Wichitan Liz Mathews charts rowing course among U.S. elite

Liz Mathews, a Wichita native who rows for Oklahoma City University, has been named to the U.S. women's rowing team and will compete in the World University Games.
Liz Mathews, a Wichita native who rows for Oklahoma City University, has been named to the U.S. women's rowing team and will compete in the World University Games. The Wichita Eagle

Finals week at Oklahoma City University got a little chaotic for senior Liz Mathews.

There was the lost wallet that led to a quick trip home to Wichita to replace her driver’s license. Then came car trouble and moving out of an apartment, all while Mathews prepared to head to Philadelphia for one of the final competitions of her collegiate rowing career.

“I haven’t really had a chance to think about what lies ahead,” the 22-year-old Mathews said.

When the calendar flips to June in a couple weeks, all the unpredictability should give way to anticipation and excitement.

Mathews, a 2011 Trinity Academy graduate, will spend the month training for the World University Games in Gwangju, South Korea. She was selected to the U.S. women’s rowing team after a four-day tryout in January in Oklahoma City.

Liza Dickson, Mathews’ coach at OCU, will lead the 10-woman U.S. team, which competes July 3-5. It will be Mathews’ first international competition.

“There’s a big jump from high school to college-level competition, and the jump from college to the elite level is even bigger,” said Mathews, one of three U.S. rowers who will compete in the two-oared, open weight sculling. “I’ll be getting a taste of a new kind of rowing.

“Being able to travel and train with different people – I love my team at OCU, but all those new aspects will be really refreshing.”

Mathews devoted many of her pre-college years to ballet, and competed in soccer, swimming, cross country and track. Inspired by one of her five brothers, Pete, a former rower at West Point, Mathews first tried the sport as a high school junior and began training more frequently with Wichita Rowing Association coaches Brian Adamson and Leah Condon as a senior.

Mathews first connected with OCU unintentionally. During a recruiting visit to Central Oklahoma, she mistakenly entered a boathouse where OCU trains. The OCU coach guided her to an adjacent boathouse to find Central Oklahoma’s coaches, sharing information about OCU along the way.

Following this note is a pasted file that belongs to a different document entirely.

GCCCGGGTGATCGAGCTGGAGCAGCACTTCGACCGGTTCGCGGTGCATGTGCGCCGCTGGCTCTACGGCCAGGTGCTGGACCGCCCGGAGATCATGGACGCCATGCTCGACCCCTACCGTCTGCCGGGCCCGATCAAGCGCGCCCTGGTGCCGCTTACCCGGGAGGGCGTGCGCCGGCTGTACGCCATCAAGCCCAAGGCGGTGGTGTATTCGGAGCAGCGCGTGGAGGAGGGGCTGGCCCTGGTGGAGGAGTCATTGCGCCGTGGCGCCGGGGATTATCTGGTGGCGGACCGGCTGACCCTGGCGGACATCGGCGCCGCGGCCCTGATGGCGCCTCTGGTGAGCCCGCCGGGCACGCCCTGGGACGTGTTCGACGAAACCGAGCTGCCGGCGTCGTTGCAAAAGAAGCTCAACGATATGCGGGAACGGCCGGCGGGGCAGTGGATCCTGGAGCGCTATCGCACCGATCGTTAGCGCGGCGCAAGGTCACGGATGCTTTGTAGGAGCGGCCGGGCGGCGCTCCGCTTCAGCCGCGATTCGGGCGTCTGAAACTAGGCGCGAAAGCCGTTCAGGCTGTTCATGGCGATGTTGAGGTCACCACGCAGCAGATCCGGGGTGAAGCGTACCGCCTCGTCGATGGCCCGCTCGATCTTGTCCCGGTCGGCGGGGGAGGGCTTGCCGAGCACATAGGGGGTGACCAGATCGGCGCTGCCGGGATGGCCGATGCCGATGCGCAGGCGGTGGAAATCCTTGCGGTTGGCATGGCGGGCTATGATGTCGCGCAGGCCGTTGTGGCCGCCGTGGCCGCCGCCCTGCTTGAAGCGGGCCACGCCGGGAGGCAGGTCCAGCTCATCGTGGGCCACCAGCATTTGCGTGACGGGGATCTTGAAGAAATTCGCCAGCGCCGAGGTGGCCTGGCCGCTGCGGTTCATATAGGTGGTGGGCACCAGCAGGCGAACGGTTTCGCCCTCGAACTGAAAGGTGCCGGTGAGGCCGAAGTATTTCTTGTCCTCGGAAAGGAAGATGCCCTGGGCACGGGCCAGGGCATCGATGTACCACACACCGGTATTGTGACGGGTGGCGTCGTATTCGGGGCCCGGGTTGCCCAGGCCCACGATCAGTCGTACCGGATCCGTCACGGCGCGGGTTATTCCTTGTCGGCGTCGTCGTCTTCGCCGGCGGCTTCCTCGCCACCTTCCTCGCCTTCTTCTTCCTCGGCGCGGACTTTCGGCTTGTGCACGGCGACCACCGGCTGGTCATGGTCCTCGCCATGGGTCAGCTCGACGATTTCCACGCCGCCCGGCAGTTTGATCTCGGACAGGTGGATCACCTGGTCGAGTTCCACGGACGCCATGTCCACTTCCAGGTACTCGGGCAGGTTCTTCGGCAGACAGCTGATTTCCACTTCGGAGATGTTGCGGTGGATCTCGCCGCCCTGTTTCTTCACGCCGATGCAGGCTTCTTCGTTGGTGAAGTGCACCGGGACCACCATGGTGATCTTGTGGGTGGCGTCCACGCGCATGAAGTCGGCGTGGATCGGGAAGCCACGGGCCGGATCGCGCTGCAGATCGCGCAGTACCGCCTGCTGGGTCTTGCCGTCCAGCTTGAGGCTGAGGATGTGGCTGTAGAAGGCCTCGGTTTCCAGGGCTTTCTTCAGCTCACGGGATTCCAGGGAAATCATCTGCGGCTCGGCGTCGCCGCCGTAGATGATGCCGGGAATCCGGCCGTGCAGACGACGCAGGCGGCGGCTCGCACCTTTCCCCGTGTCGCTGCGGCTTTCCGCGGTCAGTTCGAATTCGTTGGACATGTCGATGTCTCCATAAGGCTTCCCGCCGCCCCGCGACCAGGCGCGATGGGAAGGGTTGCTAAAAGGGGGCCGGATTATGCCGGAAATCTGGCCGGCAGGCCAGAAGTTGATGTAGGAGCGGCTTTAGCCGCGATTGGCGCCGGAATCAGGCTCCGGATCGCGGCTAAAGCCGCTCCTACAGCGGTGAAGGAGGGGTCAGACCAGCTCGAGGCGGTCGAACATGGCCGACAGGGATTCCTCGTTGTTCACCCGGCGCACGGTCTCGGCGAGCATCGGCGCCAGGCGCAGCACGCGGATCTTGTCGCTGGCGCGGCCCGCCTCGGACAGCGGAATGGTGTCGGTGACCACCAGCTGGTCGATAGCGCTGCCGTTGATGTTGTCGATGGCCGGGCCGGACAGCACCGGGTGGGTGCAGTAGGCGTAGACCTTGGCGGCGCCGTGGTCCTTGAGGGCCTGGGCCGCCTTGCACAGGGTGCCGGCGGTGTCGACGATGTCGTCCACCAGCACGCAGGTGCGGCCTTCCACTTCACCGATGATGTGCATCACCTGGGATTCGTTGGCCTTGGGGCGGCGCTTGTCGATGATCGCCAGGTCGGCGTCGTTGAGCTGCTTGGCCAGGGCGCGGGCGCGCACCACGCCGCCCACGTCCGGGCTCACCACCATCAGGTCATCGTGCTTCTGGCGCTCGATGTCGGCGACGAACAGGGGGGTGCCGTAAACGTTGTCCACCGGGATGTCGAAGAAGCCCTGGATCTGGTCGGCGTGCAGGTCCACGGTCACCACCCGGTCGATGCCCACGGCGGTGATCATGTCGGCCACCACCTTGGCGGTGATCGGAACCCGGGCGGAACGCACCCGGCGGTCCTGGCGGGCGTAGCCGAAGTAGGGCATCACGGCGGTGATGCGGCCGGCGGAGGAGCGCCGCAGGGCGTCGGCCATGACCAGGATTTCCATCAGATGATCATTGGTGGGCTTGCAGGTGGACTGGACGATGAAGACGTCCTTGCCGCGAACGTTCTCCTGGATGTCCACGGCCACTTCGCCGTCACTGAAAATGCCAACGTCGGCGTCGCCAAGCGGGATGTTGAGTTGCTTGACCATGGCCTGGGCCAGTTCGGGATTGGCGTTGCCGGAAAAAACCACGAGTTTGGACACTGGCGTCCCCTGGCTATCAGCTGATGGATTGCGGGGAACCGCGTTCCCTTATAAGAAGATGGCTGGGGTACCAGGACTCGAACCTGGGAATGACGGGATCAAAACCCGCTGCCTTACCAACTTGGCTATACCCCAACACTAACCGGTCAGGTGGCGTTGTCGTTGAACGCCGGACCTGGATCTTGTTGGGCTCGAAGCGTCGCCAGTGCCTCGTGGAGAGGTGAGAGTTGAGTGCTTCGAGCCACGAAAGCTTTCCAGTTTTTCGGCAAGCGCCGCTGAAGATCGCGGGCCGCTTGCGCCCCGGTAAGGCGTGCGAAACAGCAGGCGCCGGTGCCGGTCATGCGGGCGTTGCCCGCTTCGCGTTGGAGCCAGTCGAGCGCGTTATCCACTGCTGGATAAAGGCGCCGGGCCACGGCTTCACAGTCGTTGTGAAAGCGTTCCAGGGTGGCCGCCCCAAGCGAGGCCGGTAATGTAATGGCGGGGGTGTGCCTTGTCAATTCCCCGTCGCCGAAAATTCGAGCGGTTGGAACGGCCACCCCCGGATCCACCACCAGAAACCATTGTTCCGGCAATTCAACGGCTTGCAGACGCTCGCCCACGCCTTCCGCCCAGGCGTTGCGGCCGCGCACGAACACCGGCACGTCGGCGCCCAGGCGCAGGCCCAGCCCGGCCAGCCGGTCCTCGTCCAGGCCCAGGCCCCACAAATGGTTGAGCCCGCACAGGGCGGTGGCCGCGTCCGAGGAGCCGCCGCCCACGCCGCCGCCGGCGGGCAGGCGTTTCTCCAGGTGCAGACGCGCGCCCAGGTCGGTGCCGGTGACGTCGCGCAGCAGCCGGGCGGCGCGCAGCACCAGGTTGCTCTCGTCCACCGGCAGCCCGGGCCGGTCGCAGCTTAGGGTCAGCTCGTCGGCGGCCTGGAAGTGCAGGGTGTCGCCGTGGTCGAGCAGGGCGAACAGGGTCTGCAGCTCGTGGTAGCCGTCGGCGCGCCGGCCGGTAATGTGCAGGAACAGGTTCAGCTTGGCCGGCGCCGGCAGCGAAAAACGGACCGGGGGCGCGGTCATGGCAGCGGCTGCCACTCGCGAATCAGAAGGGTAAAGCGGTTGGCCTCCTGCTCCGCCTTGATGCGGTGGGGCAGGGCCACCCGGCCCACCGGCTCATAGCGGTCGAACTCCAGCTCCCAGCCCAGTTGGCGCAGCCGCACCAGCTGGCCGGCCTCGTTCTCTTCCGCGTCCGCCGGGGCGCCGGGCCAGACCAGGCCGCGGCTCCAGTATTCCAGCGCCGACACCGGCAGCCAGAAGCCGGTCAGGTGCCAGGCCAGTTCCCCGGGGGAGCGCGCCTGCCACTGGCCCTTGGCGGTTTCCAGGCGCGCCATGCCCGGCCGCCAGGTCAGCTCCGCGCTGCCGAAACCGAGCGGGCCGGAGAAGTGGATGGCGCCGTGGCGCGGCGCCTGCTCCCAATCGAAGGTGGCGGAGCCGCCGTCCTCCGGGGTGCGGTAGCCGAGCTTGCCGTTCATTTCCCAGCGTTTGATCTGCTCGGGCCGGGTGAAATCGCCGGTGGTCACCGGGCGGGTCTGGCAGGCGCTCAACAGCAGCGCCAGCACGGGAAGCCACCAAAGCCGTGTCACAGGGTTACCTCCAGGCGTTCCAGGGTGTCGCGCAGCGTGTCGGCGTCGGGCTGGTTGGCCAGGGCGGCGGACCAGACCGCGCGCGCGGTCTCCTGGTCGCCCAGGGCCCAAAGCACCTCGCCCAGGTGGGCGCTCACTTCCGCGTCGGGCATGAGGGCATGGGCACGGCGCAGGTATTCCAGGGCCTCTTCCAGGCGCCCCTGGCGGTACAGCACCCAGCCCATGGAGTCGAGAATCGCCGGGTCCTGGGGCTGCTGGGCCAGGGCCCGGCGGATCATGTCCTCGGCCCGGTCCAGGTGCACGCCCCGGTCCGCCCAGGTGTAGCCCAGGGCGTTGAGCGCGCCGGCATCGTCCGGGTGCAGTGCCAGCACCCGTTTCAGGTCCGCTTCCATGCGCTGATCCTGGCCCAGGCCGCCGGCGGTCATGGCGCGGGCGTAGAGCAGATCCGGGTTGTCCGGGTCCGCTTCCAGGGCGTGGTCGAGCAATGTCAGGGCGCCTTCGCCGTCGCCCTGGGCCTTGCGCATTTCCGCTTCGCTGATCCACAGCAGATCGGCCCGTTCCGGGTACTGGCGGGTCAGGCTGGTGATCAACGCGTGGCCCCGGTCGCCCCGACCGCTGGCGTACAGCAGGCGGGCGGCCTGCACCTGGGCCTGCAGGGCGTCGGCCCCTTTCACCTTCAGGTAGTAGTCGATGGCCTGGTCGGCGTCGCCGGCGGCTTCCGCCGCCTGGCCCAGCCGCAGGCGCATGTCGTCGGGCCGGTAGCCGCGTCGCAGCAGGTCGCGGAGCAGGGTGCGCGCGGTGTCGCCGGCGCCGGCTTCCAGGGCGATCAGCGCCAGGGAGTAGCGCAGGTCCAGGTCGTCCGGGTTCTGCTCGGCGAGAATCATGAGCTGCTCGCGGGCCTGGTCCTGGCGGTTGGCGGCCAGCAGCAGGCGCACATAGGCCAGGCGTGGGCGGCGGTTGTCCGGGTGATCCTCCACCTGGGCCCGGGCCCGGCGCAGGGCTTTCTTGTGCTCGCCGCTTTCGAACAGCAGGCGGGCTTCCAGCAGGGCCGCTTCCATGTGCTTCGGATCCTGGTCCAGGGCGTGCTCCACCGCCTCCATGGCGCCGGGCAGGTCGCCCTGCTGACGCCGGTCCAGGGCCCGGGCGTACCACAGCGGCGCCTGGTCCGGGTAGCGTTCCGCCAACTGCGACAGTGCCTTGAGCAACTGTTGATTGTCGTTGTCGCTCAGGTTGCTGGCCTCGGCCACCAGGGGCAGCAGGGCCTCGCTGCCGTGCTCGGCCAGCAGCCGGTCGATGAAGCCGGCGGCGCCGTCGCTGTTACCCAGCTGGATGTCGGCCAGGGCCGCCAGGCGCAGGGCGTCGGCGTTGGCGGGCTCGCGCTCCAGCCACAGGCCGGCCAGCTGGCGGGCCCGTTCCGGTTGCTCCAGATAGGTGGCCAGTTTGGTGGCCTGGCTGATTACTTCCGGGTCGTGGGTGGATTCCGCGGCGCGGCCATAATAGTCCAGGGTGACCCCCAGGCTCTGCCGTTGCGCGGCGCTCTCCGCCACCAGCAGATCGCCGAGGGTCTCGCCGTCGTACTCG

Though she later switched majors to elementary education, Mathews became more intrigued with OCU after learning about its nursing program. Oklahoma City’s Boathouse District also has been a training center for U.S. Olympic hopefuls.

“Everything here is pretty focused on the elite level,” Mathews said. “There’s always someone in the background where you end up rubbing shoulders with Olympians. It has an air of high-level athleticism.”

Mathews flourished in the environment. She also competed in cross country for two seasons for the Stars, an NAIA program, before turning her focus to rowing.

“Liz has a lot of talent,” Dickson said. “She has challenged herself to improve her skills, strength and fitness. She has grown so much as an athlete, and her acceptance to the World University Games team is a testament to that evolution.”

Mathews, who will return to OCU in the fall to complete her degree work and continue training, finished her collegiate rowing career in style this month. She won her third consecutive women’s singles title at the Dad Vail Regatta, the largest collegiate regatta in the country. Last weekend, she helped OCU finish sixth in the varsity eight race at the Pacific Coast Rowing Championships in Rancho Cordova, Calif.

“It all helped me to think through what I’m shooting for in the future,” Mathews said. “Being back in the single at the Dad Vail reminded me how much I love it. I’m thrilled to be training in smaller boats.

“But we also did really well in the eights in California. And I love rowing with other people. When that ended, there was part of me that thought, ‘I’m not ready to give this up.’”

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